Pitkin County explores possible air link between Aspen and Denver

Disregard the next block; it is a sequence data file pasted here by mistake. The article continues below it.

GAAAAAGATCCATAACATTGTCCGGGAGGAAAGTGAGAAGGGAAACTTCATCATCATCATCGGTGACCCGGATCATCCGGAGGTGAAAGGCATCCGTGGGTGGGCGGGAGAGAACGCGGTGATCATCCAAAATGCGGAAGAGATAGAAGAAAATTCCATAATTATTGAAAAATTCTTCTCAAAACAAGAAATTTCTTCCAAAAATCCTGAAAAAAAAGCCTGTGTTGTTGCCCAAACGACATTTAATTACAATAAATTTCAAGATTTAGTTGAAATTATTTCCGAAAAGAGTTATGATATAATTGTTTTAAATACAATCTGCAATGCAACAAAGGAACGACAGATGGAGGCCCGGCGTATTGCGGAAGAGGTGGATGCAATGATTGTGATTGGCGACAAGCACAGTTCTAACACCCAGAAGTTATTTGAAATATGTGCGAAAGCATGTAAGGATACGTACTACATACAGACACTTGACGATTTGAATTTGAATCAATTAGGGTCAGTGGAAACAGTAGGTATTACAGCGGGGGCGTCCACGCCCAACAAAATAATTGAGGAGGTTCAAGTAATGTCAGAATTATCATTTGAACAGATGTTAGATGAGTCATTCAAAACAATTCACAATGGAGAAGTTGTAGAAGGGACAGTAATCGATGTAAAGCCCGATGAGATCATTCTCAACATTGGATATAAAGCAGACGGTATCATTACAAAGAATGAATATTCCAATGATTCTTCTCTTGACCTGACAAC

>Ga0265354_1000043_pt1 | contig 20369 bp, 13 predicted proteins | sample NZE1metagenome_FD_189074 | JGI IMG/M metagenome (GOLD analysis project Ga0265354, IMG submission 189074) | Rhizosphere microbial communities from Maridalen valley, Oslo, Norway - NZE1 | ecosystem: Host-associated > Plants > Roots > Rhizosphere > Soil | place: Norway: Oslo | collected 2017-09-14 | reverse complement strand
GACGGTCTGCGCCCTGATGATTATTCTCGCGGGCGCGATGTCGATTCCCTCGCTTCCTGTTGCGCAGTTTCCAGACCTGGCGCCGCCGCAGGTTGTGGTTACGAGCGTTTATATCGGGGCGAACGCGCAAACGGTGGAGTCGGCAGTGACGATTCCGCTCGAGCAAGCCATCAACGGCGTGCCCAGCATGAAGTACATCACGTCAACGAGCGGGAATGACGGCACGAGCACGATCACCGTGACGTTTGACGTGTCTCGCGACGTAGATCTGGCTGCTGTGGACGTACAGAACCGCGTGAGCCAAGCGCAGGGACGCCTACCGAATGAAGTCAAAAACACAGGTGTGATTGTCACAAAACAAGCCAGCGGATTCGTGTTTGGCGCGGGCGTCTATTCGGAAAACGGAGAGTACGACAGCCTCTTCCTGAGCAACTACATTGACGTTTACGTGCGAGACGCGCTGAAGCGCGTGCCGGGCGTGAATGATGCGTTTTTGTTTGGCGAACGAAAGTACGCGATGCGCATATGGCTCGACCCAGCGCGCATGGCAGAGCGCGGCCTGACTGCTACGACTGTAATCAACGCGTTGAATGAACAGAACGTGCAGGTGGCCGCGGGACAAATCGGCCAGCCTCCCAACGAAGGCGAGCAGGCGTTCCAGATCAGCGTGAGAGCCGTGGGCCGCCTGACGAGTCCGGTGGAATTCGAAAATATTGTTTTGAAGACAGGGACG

An affordable, community-owned commuter air link between Aspen and Denver is “doable,” at least according to one former county commissioner.Dwight Shellman asked Pitkin County to support a one- or two-month fact-finding mission into the feasibility of creating a new, community-based airline. Shellman requested $7,500 in county funding to retain Spiegel and McDermott, a law firm that has experience with airlines and small airports. “Let’s get people who know what they’re talking about around a table,” he said at last week’s county commissioners meeting. “There is a niche here, and it is significant.”Aspen has a history of competitive, affordable air service to Denver. In the 1970s and ’80s, Aspen Airways and Rocky Mountain Airways duked it out over service and fares between Aspen and Denver. Those airlines were eventually bought out by Continental and United, but the competitive, two-airline service continued into the mid-1990s. Eventually Continental stopped flying between Denver and Aspen, and United became the only major carrier and has dominated the market for most of the past decade.Shellman was a county commissioner from 1972-76. During that time, the local bus system was created. He says the Roaring Fork Transportation Authority has grown exponentially from its humble origins of 10 buses bought for $800 from the city of Indianapolis. He envisions a similarly small, community-based airline to grow with local need. Shellman is best known for his work in establishing strict land-use regulations in Pitkin County.Shellman proposes a minimum of eight roundtrips per day between Denver and Aspen in high season and four to six in low season at a cost of $100 to $150 per trip on a turbo-prop airplane similar to the DeHavilland turboprops that are part of the mix of aircraft used by commercial airlines.Shellman said he recently retired and does not want to waste the time of those he has involved in the inquiry. He wants approval to go ahead with fact-finding and get a proposal before the board for public debate as soon as possible.The proposal raised some questions from the board. Can the major airlines – United, Delta and Northwest – compete for the contracts to run the small air link? And can members of the fact finding committee bid for the contract?The board held off on committing to the idea until they have a chance to consult Hillary Smith, county manager, and John Ely, county attorney.Charles Agar’s e-mail address is email@example.com.
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